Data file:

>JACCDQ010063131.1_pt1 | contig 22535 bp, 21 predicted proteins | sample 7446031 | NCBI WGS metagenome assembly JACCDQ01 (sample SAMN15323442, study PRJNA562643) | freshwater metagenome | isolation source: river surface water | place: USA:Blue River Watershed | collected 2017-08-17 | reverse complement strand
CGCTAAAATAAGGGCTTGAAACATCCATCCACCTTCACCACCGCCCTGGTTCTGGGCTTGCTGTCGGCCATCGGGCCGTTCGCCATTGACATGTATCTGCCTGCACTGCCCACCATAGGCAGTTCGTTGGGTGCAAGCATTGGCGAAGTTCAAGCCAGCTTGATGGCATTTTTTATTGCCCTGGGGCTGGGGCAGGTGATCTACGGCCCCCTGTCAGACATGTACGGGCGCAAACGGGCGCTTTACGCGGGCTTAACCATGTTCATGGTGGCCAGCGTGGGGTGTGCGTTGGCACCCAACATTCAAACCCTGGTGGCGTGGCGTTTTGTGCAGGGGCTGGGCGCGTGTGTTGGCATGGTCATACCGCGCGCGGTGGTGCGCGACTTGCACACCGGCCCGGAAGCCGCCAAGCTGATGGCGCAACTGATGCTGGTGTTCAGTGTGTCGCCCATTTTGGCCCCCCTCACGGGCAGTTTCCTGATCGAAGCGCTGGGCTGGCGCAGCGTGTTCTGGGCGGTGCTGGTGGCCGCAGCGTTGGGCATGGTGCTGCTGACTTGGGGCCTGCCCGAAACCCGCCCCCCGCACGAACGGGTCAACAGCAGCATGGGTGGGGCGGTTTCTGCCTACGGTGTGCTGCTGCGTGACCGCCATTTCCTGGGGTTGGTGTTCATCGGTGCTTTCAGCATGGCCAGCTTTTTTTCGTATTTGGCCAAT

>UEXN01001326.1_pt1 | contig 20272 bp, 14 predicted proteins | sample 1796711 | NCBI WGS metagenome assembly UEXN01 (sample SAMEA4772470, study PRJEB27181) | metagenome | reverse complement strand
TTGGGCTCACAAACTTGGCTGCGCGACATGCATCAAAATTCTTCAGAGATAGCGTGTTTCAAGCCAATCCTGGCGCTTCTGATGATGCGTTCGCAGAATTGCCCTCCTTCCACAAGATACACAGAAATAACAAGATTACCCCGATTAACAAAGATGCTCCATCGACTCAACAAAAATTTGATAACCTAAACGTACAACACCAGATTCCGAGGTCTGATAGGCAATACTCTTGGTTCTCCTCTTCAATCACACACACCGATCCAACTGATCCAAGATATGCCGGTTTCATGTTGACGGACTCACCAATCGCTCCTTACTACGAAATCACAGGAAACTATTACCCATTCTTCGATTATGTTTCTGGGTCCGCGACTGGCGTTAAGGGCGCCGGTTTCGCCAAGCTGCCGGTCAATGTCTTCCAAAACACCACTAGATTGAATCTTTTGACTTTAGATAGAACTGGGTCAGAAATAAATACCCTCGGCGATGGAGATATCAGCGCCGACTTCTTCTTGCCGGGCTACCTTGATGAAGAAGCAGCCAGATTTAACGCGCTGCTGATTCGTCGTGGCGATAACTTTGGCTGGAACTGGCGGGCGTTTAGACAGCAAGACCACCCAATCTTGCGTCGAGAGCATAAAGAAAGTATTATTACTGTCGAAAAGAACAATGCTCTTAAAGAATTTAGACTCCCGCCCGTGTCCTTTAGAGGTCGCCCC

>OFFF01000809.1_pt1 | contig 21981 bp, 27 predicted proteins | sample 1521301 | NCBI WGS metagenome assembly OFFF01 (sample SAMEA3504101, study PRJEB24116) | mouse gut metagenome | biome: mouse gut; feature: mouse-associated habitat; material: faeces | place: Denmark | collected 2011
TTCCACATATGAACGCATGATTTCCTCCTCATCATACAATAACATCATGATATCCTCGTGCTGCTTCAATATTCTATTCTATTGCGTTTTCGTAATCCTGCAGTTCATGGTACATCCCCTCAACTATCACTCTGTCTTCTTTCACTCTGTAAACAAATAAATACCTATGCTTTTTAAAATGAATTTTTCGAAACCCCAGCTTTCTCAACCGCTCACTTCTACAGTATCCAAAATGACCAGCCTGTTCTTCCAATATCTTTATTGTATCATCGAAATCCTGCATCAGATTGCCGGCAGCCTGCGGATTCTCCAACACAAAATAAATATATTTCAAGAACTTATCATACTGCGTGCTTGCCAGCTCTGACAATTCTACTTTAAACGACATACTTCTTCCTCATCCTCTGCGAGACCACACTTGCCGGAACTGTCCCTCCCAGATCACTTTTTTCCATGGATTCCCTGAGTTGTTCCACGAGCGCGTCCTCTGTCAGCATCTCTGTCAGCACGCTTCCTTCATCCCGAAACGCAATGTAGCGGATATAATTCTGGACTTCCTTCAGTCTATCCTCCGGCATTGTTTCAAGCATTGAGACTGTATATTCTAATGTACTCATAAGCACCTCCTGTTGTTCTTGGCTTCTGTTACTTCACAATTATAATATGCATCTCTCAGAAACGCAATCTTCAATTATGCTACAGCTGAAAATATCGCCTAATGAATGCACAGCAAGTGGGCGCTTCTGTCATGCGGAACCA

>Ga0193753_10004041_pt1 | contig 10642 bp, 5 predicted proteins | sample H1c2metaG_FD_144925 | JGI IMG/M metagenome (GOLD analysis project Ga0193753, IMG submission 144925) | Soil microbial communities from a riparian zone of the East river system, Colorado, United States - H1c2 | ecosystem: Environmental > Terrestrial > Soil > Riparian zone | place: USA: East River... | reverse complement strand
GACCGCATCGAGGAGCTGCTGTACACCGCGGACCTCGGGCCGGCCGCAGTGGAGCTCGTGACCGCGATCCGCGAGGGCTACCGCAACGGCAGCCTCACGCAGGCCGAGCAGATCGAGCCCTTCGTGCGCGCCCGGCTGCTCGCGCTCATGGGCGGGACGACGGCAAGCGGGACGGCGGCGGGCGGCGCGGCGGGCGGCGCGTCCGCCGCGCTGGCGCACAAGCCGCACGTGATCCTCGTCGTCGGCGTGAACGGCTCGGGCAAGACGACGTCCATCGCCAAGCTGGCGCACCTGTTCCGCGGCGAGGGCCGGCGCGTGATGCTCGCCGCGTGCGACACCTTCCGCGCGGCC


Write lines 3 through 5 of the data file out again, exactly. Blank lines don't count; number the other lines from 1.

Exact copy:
>UEXN01001326.1_pt1 | contig 20272 bp, 14 predicted proteins | sample 1796711 | NCBI WGS metagenome assembly UEXN01 (sample SAMEA4772470, study PRJEB27181) | metagenome | reverse complement strand
TTGGGCTCACAAACTTGGCTGCGCGACATGCATCAAAATTCTTCAGAGATAGCGTGTTTCAAGCCAATCCTGGCGCTTCTGATGATGCGTTCGCAGAATTGCCCTCCTTCCACAAGATACACAGAAATAACAAGATTACCCCGATTAACAAAGATGCTCCATCGACTCAACAAAAATTTGATAACCTAAACGTACAACACCAGATTCCGAGGTCTGATAGGCAATACTCTTGGTTCTCCTCTTCAATCACACACACCGATCCAACTGATCCAAGATATGCCGGTTTCATGTTGACGGACTCACCAATCGCTCCTTACTACGAAATCACAGGAAACTATTACCCATTCTTCGATTATGTTTCTGGGTCCGCGACTGGCGTTAAGGGCGCCGGTTTCGCCAAGCTGCCGGTCAATGTCTTCCAAAACACCACTAGATTGAATCTTTTGACTTTAGATAGAACTGGGTCAGAAATAAATACCCTCGGCGATGGAGATATCAGCGCCGACTTCTTCTTGCCGGGCTACCTTGATGAAGAAGCAGCCAGATTTAACGCGCTGCTGATTCGTCGTGGCGATAACTTTGGCTGGAACTGGCGGGCGTTTAGACAGCAAGACCACCCAATCTTGCGTCGAGAGCATAAAGAAAGTATTATTACTGTCGAAAAGAACAATGCTCTTAAAGAATTTAGACTCCCGCCCGTGTCCTTTAGAGGTCGCCCC

>OFFF01000809.1_pt1 | contig 21981 bp, 27 predicted proteins | sample 1521301 | NCBI WGS metagenome assembly OFFF01 (sample SAMEA3504101, study PRJEB24116) | mouse gut metagenome | biome: mouse gut; feature: mouse-associated habitat; material: faeces | place: Denmark | collected 2011